First iPhone 6 & iPhone 6 Plus teardowns reveal high-capacity batteries, reworked innards

Posted:
in iPhone edited September 2014
Coming just hours after Apple launched the iPhone 6 and 6 Plus on Friday, repair firms and blogs are already performing teardowns of the two handsets to reveal major component redesigns and layout tweaks necessitated by a super-thin form factor.


iPhone 6 Plus teardown. | Source: iFixit


In Japan, Apple blog Mac Otakara has completely disassembled the 4.7-inch iPhone 6 version, revealing an intricately designed interior with all-new components squeezing into a slightly revamped layout.

As seen in the video below, Apple was forced to make concessions in designing the ultra thin handset. For example, the 1,810mAh battery is now fastened to the aluminum chassis via adhesive tabs, a major change that sits somewhere between removable batteries from past iPhones and glued-in power packs from the current iPad lineup.

A variety of components have been redesigned or otherwise tweaked to fit within the 6.9-millimeter chassis, including the ear speaker, vibrator, iSight camera module and display, which now appears to be bonded to the front cover glass.

Looking at the parts piece-by-piece, it is clear that a majority of previously rumored components leaks were indeed accurate, including reports concerning the iPhone's logic board, Touch ID, metal harnesses, flex cables and more.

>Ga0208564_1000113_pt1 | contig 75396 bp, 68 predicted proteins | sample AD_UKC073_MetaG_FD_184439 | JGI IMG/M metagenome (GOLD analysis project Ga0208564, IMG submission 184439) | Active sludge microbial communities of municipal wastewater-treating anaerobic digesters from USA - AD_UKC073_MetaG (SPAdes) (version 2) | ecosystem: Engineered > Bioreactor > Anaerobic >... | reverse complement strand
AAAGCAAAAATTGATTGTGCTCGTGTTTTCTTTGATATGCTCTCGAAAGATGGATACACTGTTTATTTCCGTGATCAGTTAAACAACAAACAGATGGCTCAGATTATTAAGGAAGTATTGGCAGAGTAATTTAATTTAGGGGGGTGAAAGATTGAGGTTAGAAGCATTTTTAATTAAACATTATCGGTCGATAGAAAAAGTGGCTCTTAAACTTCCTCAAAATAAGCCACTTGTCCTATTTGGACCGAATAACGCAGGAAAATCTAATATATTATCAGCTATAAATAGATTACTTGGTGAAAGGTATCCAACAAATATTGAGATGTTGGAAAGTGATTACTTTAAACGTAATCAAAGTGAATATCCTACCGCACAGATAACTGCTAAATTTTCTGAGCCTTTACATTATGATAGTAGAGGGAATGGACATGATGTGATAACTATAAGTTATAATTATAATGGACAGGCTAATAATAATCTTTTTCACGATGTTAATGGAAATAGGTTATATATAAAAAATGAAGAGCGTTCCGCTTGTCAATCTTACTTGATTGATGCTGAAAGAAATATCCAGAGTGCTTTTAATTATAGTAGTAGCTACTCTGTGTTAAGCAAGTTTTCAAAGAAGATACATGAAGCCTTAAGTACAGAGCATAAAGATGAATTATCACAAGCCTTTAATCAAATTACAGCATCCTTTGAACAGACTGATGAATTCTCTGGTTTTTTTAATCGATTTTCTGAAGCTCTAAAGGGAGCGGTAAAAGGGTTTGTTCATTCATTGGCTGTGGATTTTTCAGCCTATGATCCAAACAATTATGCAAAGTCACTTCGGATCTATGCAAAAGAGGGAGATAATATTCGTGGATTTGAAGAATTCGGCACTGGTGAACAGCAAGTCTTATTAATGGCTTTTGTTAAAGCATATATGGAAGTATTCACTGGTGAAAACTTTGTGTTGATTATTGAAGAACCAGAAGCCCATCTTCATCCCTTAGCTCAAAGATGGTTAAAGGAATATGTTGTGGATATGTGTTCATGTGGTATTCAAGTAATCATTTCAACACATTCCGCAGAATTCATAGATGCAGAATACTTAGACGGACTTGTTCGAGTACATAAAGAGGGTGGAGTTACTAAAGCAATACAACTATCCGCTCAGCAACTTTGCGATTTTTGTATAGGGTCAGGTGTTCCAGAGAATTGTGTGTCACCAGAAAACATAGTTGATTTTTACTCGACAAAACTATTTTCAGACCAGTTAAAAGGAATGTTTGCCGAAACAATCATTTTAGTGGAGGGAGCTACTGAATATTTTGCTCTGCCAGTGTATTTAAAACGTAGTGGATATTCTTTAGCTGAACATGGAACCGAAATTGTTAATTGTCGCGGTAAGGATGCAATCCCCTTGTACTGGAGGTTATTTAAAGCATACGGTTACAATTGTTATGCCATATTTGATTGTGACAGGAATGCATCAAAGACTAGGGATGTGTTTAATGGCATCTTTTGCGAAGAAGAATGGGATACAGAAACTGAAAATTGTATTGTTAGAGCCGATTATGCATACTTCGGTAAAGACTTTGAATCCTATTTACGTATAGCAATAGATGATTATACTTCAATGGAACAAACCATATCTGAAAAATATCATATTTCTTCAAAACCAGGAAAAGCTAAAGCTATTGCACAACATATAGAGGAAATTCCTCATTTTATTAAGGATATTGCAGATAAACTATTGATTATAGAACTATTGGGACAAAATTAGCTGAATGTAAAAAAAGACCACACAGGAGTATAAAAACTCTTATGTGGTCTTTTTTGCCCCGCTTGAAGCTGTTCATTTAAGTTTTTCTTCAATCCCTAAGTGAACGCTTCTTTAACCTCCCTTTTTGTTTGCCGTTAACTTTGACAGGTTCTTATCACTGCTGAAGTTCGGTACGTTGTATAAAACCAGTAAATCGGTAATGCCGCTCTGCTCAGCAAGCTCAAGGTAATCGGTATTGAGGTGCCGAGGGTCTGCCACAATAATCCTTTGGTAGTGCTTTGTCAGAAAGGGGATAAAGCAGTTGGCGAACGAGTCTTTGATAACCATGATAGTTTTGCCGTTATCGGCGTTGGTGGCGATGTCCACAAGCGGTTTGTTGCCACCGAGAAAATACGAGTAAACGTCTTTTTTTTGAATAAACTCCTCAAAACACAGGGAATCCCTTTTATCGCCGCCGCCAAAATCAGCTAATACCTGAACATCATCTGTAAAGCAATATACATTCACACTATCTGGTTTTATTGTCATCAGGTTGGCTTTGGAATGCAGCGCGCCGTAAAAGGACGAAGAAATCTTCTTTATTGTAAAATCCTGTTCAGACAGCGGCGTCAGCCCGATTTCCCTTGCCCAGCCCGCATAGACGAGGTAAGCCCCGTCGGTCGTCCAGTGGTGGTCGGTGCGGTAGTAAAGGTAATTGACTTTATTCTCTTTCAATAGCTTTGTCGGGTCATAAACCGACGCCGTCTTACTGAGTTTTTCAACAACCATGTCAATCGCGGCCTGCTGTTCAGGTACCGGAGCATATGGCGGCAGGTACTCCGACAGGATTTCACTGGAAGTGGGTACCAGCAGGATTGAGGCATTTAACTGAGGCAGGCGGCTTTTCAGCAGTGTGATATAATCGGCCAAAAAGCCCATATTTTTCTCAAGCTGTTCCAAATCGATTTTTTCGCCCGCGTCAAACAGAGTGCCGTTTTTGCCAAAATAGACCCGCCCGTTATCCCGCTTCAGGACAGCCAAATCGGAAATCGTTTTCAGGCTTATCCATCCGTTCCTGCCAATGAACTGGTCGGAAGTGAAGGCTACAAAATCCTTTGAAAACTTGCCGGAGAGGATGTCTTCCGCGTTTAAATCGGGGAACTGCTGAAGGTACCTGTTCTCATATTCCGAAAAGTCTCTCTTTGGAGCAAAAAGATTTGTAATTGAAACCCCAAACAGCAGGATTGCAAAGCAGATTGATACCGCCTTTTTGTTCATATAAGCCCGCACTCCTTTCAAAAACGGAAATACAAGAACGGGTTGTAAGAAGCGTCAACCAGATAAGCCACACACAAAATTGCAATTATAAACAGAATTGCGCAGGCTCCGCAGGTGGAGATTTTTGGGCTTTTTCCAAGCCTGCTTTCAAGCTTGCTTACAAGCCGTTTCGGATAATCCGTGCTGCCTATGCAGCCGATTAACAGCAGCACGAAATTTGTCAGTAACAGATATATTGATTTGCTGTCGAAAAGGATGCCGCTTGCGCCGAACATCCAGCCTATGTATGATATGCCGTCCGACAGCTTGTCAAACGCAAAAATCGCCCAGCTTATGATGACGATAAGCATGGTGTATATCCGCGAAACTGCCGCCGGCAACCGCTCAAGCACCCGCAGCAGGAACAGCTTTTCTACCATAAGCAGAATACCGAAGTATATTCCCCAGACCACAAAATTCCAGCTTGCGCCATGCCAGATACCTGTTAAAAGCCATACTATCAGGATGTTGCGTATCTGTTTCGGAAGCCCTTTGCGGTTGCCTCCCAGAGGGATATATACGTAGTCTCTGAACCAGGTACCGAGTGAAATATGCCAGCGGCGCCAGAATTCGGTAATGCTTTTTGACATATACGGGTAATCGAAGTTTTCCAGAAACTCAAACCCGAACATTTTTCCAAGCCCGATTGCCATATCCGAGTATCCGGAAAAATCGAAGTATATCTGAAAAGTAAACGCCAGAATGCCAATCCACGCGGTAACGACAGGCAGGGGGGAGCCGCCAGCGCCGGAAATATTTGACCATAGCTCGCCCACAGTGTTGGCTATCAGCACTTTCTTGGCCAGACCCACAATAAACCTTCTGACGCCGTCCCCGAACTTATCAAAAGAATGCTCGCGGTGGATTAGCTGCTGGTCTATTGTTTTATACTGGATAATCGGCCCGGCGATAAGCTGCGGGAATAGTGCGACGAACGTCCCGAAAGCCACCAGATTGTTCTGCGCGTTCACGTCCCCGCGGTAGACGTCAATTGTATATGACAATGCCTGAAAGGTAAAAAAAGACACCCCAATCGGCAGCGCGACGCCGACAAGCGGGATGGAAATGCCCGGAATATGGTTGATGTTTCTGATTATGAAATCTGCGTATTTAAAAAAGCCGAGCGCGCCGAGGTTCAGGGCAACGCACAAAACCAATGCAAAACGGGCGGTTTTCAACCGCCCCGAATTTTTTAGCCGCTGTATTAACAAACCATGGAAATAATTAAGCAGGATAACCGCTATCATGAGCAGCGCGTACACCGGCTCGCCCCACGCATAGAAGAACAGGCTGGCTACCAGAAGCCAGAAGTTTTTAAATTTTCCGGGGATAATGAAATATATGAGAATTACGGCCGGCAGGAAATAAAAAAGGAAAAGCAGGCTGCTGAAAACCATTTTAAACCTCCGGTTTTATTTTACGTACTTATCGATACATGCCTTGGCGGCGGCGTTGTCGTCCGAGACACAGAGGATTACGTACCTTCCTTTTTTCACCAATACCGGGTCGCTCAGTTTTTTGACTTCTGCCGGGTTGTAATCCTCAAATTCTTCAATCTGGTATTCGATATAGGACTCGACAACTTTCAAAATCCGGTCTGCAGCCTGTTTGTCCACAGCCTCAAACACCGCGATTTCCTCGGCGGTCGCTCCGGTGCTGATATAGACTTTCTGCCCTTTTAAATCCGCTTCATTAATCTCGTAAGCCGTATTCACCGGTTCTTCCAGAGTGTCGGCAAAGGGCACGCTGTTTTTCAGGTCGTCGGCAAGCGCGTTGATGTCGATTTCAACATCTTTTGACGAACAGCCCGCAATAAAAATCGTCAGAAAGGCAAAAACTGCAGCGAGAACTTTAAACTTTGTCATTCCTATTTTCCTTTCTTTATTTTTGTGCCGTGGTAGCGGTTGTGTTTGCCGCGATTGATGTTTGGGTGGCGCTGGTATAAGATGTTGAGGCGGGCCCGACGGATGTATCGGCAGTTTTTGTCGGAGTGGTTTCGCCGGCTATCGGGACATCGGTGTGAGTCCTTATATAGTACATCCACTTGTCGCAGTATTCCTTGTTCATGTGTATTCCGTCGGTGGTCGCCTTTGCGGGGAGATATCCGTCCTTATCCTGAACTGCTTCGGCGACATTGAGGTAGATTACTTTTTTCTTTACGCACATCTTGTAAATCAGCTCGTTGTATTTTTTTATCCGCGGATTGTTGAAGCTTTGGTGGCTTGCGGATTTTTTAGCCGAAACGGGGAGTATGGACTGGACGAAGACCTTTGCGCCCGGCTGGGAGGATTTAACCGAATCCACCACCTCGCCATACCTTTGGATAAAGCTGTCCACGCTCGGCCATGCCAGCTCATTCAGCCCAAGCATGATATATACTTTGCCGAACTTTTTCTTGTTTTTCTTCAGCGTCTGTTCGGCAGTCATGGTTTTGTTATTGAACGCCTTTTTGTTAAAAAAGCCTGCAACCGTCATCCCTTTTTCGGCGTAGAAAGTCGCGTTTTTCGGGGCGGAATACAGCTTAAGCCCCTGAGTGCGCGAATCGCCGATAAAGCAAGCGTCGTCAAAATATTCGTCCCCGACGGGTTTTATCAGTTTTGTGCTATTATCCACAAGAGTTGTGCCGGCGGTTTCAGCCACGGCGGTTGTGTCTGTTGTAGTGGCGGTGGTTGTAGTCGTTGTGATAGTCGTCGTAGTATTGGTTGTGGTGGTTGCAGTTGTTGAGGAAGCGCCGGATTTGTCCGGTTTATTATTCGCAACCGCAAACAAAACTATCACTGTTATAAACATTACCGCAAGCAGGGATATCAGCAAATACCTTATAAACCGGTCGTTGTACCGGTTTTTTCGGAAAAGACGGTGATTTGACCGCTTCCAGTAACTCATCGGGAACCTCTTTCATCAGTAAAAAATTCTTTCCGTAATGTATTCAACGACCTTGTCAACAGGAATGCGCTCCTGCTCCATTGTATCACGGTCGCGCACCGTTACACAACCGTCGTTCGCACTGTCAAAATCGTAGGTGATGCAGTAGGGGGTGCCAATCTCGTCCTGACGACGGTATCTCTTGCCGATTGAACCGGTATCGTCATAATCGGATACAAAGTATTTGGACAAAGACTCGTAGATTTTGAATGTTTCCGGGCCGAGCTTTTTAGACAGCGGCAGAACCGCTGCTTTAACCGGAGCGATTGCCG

Repair firm iFixit has also commenced its customary live dissection of the 5.5-inch iPhone 6 Plus, which has confirmed rumors of a 2,915mAh battery rated at 3.82 V and 11.1 Watt hours.

As with the 4.7-inch model, the iPhone 6 Plus features a relocated -- and redesigned -- vibrator motor, which now sits to the right of the battery. Apple appears to be using a linear oscillating type vibrator instead of the rotating mass unit found in the iPhone 5s. Unlike the linear oscillator found in iPhone 4S, the iPhone 6 Plus unit is rectangular.




Moving on to the logic board, Apple's new A8 SoC is easily spotted just above the phone's nano-SIM reader, while a Hynix NAND flash module resides on the flip side. Other notables include Qualcomm's MDM9625M LTE-Advanced modem with support for carrier aggregation, two baseband chips from Avago, Triquint amps and silicon from usual players Skyworks and Broadcom.

The repair firm gave the iPhone 6 Plus a repairability score of 7 out of 10, citing the use of pentalobe screws and the fact that Apple does not share repair information outside of its authorized service network.

Editor's Note: This article was continuously updated during the teardown process.
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Comments

  • Reply 1 of 65
    Eager to see these. My problem is iFixit "whining" about how "difficult" do-it-yourself repairs are.
    Sheesh! I mean; one day, theses phones are going to be just a single slab of transparent crystal "grown" in a Petri dish. And they'll give it a negative score on "user repairability".
  • Reply 2 of 65

    Hmm. Comments are particularly quiet tonight.